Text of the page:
Anglo-Saxon Christianity: 6th – 8th century AD

Although Kent is one of the smaller Anglo-Saxon kingdoms, there is one field in which it retains a certain pre-eminence. The reason is the arrival in AD 597 in Canterbury, the Kentish capital, of a party of monks sent from Rome by Pope Gregory I and led by Augustine (subsequently St Augustine, the first archbishop of Canterbury). They are well received by Ethelbert, a pagan king of Kent, largely because his wife (daughter of a Merovingian king of the Franks) is already a Christian.

A generation later, in 625, a Kentish princess travels to York to marry a pagan king of Northumbria. Paulinus, another missionary from Rome, accompanies her. He becomes the first archbishop of York.

In Northumbria the Roman Catholics find themselves in conflict with a variation of the faith, brought to these regions by Celtic missionaries from Ireland. The differences are slight and procedural, rather than weighty matters of doctrine. They concern such details as how a monk’s head should be shaved for his tonsure, and the correct way of calculating the date of Easter. But underlying these concerns is the more important question of whether the English church should be subordinate to Rome.

The issue is decided at the synod of Whitby in 664. Oswiu, the king of Northumbria, listens to the arguments. He comes down on the side of Rome.

Other Anglo-Saxon kings follow Oswiu’s example in their territories. The result is a strengthened English church with an important role in Europe. In the 8th century missionaries such as Willibrord and Boniface play a major part in converting the pagans of northern Germany. Alcuin goes from York to establish Charlemagne’s palace school in Aachen.

At the same period Offa, the ruler of Mercia, acquires almost the status of a king of England. He makes a trade treaty with Charlemagne, negotiates directly with the pope, and builds the great embankment known by his name (Offa’s Dyke) which protects central England from the Welsh. But these unifying developments are soon under threat – from the Vikings.

Scandinavian incursions: 8th – 9th century AD

The earliest known Viking raid on the coast of Britain is in AD 793, at Lindisfarne. It is the first of many in eastern England and around the coastal areas of Scotland, Ireland and eventually Wales. The wild Norwegians arrive suddenly from the sea, often rowing their longships a considerable way up a river to plunder a monastery or town and then vanish again.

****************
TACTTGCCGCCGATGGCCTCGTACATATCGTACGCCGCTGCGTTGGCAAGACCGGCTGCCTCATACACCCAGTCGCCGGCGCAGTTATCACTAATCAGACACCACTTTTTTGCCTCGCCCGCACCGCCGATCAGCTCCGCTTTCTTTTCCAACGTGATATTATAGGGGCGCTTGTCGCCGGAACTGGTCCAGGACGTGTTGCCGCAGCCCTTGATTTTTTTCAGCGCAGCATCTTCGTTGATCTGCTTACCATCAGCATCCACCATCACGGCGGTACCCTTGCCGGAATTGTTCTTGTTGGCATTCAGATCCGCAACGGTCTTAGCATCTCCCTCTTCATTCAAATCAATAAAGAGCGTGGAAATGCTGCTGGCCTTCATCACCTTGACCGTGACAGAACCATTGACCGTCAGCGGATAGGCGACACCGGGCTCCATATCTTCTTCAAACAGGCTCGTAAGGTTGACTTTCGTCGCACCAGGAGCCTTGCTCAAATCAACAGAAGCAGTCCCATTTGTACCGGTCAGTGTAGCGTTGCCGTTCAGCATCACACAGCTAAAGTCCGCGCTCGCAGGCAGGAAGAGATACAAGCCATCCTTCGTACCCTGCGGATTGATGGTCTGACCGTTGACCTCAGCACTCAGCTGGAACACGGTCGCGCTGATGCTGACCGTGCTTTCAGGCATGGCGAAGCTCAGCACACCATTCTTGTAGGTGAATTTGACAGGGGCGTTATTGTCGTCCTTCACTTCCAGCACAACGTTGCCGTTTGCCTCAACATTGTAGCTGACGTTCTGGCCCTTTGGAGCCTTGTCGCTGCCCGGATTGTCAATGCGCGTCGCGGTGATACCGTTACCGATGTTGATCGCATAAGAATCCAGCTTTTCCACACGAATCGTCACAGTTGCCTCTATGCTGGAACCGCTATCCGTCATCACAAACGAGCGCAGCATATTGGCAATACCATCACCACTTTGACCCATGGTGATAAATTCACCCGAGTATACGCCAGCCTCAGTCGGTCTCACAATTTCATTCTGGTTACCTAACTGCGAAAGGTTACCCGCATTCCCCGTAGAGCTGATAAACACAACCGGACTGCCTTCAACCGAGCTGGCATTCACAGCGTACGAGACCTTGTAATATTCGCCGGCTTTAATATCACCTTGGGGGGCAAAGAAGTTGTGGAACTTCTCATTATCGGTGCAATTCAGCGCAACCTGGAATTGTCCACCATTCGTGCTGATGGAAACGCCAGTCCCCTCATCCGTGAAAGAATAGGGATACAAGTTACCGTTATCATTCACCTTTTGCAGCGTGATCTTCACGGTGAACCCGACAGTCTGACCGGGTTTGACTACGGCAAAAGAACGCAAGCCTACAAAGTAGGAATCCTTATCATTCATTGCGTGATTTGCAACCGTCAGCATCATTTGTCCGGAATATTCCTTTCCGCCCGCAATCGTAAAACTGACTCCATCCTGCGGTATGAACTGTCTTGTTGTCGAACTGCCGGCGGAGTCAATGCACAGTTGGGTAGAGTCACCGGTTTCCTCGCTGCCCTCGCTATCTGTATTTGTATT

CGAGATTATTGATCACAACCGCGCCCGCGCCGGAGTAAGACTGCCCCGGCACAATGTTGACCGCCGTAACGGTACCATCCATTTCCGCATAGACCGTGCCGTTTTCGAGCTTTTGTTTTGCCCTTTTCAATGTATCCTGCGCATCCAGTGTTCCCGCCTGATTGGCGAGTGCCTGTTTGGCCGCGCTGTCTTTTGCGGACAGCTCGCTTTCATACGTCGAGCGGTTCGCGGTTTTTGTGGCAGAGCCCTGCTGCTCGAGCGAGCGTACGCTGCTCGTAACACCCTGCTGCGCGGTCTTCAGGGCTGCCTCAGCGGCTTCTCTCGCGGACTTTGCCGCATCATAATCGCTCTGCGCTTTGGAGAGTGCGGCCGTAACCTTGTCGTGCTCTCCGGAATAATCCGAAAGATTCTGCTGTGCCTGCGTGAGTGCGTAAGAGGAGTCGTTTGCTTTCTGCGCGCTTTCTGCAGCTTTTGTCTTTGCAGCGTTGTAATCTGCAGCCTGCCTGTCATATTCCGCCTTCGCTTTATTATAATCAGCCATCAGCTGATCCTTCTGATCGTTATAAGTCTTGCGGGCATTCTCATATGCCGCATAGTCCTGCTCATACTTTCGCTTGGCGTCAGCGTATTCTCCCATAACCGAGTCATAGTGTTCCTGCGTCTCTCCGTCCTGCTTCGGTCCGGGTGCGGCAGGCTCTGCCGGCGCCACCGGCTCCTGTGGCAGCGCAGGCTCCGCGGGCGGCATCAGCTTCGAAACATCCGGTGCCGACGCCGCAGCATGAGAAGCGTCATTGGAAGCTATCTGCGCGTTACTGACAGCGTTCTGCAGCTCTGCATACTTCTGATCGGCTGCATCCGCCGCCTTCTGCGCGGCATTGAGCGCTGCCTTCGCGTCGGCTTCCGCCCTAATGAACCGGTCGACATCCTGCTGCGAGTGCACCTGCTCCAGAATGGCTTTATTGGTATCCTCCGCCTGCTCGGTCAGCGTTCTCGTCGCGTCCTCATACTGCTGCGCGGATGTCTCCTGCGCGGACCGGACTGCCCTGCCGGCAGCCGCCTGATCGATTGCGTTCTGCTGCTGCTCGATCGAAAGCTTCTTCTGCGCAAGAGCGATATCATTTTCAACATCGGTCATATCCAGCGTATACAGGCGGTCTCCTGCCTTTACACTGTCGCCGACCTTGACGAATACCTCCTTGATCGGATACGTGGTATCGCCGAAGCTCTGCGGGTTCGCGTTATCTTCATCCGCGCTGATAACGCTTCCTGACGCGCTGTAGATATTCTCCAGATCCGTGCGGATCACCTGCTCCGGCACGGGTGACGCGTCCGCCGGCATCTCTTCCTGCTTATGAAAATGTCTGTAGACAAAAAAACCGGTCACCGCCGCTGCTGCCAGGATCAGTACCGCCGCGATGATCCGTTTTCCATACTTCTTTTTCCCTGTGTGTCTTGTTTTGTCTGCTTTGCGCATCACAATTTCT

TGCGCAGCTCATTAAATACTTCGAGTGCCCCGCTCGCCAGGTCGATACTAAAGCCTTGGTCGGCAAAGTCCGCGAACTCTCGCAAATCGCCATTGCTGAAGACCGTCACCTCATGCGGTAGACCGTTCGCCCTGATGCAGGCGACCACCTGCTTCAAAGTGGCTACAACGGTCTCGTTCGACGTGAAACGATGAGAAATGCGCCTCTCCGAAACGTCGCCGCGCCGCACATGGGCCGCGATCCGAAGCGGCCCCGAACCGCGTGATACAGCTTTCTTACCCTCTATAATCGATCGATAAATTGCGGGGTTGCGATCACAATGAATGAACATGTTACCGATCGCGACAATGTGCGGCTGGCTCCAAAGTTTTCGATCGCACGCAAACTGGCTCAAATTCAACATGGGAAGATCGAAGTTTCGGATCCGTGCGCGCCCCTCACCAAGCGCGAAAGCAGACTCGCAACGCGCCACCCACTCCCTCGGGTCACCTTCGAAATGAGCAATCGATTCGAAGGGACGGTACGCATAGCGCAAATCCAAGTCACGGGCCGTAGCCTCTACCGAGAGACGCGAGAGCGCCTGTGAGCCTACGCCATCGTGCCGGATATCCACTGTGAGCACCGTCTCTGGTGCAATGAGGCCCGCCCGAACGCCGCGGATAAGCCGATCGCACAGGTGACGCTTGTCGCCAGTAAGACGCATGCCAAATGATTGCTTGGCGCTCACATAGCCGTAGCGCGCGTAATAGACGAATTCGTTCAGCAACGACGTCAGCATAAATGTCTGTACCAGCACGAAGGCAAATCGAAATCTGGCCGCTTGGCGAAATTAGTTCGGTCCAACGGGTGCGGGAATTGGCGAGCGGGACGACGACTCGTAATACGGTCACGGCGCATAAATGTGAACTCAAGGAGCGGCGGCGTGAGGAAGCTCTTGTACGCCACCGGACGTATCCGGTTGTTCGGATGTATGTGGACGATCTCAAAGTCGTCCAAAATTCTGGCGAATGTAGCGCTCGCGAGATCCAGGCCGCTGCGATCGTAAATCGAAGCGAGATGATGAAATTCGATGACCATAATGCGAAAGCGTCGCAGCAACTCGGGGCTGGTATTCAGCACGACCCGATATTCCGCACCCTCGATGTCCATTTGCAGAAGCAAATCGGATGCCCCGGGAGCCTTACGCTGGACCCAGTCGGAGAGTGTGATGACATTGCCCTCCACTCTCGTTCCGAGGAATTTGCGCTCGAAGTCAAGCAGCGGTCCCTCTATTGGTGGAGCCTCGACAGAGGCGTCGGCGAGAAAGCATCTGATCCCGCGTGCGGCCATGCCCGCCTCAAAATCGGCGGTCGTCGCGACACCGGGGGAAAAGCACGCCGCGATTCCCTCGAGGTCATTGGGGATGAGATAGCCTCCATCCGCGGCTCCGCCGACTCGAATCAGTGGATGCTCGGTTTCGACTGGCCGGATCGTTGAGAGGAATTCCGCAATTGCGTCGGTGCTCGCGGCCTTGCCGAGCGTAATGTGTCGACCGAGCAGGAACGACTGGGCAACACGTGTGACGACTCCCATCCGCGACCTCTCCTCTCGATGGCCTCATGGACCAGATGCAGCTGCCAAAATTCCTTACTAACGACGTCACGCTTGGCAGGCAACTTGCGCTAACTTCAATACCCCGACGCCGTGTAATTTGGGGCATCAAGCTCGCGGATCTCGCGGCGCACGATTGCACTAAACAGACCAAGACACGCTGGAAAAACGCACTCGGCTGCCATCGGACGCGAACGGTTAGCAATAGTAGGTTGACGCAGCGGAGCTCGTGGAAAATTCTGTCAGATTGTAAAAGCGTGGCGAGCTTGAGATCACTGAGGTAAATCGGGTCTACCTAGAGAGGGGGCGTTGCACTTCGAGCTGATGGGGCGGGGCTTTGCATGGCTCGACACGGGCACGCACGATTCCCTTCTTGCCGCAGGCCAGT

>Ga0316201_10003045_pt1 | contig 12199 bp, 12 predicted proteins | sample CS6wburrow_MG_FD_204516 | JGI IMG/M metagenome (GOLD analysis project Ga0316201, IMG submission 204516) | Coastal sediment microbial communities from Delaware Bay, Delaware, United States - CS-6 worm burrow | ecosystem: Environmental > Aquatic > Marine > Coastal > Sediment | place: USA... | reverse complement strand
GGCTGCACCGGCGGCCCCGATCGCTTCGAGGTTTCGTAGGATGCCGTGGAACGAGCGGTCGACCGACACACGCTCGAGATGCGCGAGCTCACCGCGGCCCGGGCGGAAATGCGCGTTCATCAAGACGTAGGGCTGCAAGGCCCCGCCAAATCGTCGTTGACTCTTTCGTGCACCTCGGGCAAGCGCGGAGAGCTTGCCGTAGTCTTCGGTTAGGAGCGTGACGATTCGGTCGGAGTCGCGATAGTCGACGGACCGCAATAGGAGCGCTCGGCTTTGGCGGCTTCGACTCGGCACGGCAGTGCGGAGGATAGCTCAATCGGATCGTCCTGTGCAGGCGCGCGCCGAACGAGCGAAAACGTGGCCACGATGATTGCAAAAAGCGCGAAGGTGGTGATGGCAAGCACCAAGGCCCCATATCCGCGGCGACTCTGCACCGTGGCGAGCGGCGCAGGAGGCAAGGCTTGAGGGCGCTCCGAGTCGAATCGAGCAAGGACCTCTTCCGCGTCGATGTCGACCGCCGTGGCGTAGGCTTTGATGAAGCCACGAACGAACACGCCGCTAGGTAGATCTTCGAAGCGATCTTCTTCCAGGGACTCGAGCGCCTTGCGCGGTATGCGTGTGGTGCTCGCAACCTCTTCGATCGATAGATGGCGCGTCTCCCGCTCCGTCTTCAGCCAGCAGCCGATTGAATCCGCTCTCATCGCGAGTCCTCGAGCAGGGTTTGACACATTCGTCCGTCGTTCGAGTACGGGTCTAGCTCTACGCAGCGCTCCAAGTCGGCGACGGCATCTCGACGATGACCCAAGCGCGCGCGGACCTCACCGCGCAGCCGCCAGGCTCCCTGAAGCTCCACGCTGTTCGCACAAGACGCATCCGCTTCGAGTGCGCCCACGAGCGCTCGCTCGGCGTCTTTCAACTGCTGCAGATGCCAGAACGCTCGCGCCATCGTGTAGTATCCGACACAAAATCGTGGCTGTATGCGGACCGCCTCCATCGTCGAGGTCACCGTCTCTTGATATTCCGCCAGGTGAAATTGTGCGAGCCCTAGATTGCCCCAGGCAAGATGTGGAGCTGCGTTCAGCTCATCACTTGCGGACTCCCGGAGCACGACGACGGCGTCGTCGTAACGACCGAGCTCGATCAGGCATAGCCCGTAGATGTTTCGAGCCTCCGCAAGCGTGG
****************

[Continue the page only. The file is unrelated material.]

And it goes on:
A few decades later other Vikings, from Denmark, begin raiding further south. They appear first in Kent in 835. Over the coming years they attack as far west as Devon and on occasion even succeed in damaging Winchester, Canterbury and London. But the year 865 brings intrusion on a different scale.

Danes in England: from AD 865

Thirty years of Danish raids on the east coast of England precede the arrival, in 865, of a ‘Great Army’ equipped for conquest rather than quick booty. The Danish invaders now consolidate each year’s gains by establishing a secure base from which they can continue a campaign of harassment – which invariably ends with the settled English buying peace from their footloose tormentors.

York is taken in 866 (and becomes, as Yorvik, the Danish capital in England). Nottingham falls in 867, Thetford in 869. By now the kings of Northumbria, Mercia and East Anglia have made terms with the invaders. Next in line is Wessex.

In 870 the Danes advance into Wessex, capturing Reading where they meet the most determined opposition thus far. During the next year nine battles are fought in this district. In 871, at Ashdown on the Berkshire downs, the English win their first significant victory of the war; a Danish king and nine earls are killed on the field of battle. Even so, it proves impossible to recapture Reading. Wessex, like the other English kingdoms, makes peace with the Danes – who withdraw to winter in London.

But the victory at Ashdown has introduced a figure of significance in English . The Wessex men are commanded that day by a 23-year-old prince of their ruling family – Alfred, brother of the king of Wessex.

Alfred and the Danes: AD 871-899

In popular tradition the story of England, as opposed to Britain, begins with Alfred. And there is a valid basis for this heroic status. He is the first Anglo-Saxon ruler to be accepted as something akin to a national leader. The English see him as such in those regions resisting Danish domination. With good cause he is the only king of England to be accorded the title ‘the Great’.

His authority derives from his successes against the Danes. His kingly virtues can also be seen, with hindsight, in his encouragement of learning. But his central achievement is the quarter-century of struggle which follows his victory over the Danes at Ashdown in 871.

In that same year, 871, Alfred’s elder brother dies and he becomes the king of Wessex. One of his first acts is to establish the beginnings of an English fleet. The Danes draw much of their strength from their swift Viking longships. It makes sense for the Anglo-Saxon islanders to reply in kind. By 875 Alfred can claim a small naval victory which is nevertheless a significant beginning. Going to sea with his new fleet, he holds his own against seven Danish ships and even captures one of them.

On land he has similar successes, defeating Danish armies and forcing them to agree to leave Wessex in peace. But the Danes regularly break their word.